Education Evolutions // Impact Insights

One-on-one student conferences boost grades and build good habits

Lana Learn instructors hold one-on-one student conferences to motivate program participants and help them achieve academic growth.

One of the most common pieces of advice veteran teachers offer is to “meet students where they’re at.” The challenge that remains when supporting students who are falling behind is to hold high expectations without overwhelming them. To keep students motivated, it is critical that instructors hold one-on-one student conferences and set goals collaboratively. At Lana Learn’s 21st Century Community Learning Centers (CCLC) program, we motivate our participants by meeting with them one-on-one. The 21st CCLC initiative provides academic enrichment opportunities during non-school hours. We have been able to help our students achieve academic growth in a short amount of time by following simple steps when conferencing.

1. Establish a relationship

Every student is a human being with their own thoughts, feelings, and opinions about the world and themselves. While we can learn plenty of information from a student’s report card, there is no set of statistics that fully capture the complexity of a person. However, we can learn key information about a student through conversation. By asking students about their hobbies, extracurriculars, or just their daily lives, you demonstrate that you care about them. Showing interest in a student’s life goes a long way in developing trust and rapport. When a student feels comfortable with you, they are far more likely to follow your guidance. Before you know it, students will even start looking forward to working with you. Establishing a relationship with your student is not only beneficial for productivity but makes academic work more fun for everyone involved.

2. Set clear goals with students

Just as every student is a unique person, every student has unique needs. When conferencing with a student, be sure to ask them what their goals are in school. Oftentimes students who are struggling academically will respond with nonspecific objectives, such as, “to not fail,” or, “just to get by.” As an instructor, you have an opportunity to model one of the most important habits in academia: setting clear, specific goals. Encourage your student to show you their grades or assignments so that both of you can identify specific areas of growth needed. Ask the student questions about what’s in front of them, so that the student develops the ability to verbalize their own objectives. A helpful resource for setting academic goals is the SMART goals framework. SMART goals are Specific, Measurable, Achievable, Relevant, and Time-bound, and can lead your student to success.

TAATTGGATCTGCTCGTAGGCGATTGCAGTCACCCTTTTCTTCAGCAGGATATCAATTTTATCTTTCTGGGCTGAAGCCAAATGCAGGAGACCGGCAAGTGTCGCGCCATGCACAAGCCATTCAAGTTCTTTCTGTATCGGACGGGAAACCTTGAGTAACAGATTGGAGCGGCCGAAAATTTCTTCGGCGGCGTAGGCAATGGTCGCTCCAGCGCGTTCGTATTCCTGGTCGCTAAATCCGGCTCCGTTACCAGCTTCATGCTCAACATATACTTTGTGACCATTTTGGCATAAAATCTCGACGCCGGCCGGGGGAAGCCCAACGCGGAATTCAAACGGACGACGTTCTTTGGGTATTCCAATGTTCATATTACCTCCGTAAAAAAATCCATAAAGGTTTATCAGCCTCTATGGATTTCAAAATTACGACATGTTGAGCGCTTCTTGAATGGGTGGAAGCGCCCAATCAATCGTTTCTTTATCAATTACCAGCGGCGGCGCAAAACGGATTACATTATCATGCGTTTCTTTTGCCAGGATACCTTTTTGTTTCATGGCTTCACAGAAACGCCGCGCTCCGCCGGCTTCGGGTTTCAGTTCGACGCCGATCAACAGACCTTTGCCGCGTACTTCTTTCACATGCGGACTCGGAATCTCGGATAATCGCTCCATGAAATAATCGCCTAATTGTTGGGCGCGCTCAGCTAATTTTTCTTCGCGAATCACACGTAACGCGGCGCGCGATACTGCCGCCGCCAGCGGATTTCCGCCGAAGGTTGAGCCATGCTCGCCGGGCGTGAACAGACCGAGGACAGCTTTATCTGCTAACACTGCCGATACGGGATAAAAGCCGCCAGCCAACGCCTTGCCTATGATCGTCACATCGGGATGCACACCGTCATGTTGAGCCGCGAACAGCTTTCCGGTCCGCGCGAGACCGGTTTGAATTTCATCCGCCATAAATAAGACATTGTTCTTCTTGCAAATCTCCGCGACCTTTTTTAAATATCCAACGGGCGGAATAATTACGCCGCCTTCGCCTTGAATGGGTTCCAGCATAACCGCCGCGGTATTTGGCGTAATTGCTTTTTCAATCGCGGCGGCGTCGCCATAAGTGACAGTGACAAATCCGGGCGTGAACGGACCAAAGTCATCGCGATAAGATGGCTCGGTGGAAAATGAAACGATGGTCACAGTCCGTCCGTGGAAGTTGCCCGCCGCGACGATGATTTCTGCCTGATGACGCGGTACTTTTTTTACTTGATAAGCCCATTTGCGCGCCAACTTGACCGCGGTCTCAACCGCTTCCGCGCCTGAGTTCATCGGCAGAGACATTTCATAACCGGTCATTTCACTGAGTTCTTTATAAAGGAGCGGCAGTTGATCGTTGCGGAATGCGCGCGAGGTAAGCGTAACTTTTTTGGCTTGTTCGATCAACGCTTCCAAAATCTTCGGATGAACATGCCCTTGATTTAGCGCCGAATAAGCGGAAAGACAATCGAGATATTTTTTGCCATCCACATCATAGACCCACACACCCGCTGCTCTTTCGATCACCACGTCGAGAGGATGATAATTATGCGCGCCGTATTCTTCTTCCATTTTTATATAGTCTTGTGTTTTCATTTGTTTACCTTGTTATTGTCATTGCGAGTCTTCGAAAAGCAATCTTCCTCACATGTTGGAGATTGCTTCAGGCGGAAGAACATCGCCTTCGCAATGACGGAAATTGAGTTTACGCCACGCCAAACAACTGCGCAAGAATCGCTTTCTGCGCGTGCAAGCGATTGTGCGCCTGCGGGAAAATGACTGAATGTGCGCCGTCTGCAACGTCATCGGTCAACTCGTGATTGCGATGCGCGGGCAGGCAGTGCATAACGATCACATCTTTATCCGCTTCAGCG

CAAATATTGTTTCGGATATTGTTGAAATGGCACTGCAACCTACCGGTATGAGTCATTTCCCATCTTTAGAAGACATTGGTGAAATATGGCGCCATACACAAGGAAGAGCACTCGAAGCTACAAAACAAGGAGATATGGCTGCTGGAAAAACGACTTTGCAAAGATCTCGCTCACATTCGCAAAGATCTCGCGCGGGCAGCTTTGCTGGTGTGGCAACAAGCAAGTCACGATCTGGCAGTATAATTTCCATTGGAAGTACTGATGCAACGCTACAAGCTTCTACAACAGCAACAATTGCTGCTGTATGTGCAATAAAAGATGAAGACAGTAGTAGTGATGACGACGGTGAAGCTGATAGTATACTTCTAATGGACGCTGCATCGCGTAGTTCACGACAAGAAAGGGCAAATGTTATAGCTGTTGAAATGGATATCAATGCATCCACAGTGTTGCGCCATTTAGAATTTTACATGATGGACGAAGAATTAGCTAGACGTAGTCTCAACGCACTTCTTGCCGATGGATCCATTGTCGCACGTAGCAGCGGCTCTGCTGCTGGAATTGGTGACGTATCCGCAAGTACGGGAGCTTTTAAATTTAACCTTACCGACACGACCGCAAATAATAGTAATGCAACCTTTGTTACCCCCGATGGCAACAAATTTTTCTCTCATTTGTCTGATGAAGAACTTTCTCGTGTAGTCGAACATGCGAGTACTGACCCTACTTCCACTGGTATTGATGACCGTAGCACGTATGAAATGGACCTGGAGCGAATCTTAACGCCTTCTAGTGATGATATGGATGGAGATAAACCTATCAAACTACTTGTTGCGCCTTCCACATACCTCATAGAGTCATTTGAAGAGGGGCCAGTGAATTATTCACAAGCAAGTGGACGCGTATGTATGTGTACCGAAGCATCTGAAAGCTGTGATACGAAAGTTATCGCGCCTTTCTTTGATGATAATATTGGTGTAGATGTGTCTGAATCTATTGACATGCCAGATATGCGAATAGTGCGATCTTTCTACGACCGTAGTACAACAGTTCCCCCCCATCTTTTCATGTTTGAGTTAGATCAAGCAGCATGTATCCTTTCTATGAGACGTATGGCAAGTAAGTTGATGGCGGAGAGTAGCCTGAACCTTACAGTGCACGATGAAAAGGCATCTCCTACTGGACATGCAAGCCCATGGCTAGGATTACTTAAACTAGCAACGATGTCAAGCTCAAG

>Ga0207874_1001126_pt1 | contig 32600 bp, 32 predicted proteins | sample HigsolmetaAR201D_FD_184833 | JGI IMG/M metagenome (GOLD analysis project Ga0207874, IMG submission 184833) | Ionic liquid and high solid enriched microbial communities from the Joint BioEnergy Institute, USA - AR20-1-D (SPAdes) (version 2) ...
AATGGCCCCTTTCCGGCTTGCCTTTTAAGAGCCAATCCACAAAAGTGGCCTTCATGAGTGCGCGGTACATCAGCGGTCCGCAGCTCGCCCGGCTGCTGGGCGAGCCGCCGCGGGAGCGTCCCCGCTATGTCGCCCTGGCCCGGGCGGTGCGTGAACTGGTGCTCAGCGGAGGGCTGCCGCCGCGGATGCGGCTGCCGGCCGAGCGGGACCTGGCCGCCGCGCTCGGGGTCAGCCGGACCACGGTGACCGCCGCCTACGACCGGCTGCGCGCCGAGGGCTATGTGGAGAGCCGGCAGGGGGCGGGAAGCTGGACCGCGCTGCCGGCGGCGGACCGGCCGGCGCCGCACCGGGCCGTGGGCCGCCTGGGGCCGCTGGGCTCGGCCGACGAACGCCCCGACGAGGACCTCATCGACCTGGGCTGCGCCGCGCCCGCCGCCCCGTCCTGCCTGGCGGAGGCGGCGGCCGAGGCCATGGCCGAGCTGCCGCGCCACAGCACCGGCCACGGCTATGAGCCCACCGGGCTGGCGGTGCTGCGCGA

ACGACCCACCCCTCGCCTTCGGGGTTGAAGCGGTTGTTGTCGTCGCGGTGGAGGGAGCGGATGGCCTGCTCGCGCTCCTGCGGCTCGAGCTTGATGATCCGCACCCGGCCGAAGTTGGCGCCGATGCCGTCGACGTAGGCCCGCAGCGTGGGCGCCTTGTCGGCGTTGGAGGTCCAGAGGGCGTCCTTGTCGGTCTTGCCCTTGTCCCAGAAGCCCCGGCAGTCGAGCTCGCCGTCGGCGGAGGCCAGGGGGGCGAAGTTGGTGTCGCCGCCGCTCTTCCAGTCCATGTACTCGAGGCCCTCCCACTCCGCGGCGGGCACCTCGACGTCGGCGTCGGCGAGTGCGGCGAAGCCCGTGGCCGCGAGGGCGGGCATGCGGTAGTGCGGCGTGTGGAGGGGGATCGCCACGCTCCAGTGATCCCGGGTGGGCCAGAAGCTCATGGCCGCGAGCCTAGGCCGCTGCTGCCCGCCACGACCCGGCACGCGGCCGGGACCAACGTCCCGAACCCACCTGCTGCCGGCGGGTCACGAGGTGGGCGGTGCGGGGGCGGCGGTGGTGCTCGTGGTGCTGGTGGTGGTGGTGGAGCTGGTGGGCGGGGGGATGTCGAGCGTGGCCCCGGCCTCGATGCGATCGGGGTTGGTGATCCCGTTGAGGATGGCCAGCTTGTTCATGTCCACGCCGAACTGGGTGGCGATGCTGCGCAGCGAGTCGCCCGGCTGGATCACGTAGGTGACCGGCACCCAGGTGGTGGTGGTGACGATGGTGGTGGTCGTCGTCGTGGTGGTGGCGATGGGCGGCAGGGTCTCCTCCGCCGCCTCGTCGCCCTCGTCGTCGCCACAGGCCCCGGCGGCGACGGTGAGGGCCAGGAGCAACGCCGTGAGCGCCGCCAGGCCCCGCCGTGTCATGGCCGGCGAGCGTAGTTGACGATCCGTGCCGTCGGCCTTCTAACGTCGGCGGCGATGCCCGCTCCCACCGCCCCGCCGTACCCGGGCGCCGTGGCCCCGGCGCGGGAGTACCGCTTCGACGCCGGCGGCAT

3. Hold everyone accountable (including yourself)

You can increase students’ commitment to their academic success by asking them about what they need to stay on track. In addition to setting academic goals, both you and your student can benefit from writing down accountability measures. For example, your student could write down a pledge stating that they will attend all tutoring sessions for the second semester. Additionally, you as the instructor can write down a commitment to checking in with a student at a specific time each week. Research demonstrates that writing goals down increases academic performance by 22%. Model positive behaviors for your student by holding yourself accountable to your responsibilities, and you’ll see them develop these skills themselves in no time.

We have seen rapid academic growth in 21st CCLC students who have participated in one-on-one conferences. One of our key program goals is increasing students’ grades by one letter or maintaining an A or B letter grade in all classes. During the first week of programming in the new year, we conferenced with each attendee to set individual academic goals. From January 9-25, more than 90% of 21st CCLC students who received conferencing achieved letter grade increases in at least two classes, or a maintenance of A and B letter grades in all classes. Some students even achieved letter grade increases in four classes across English, math, history, and foreign languages. We attribute this success to our one-on-one conferencing framework and our students’ dedication to their academic goals. We love getting to know our students, and we’re incredibly proud of their individual growth.

The 21st CCLC supports the creation of community learning centers that provide academic enrichment opportunities during non-school hours.
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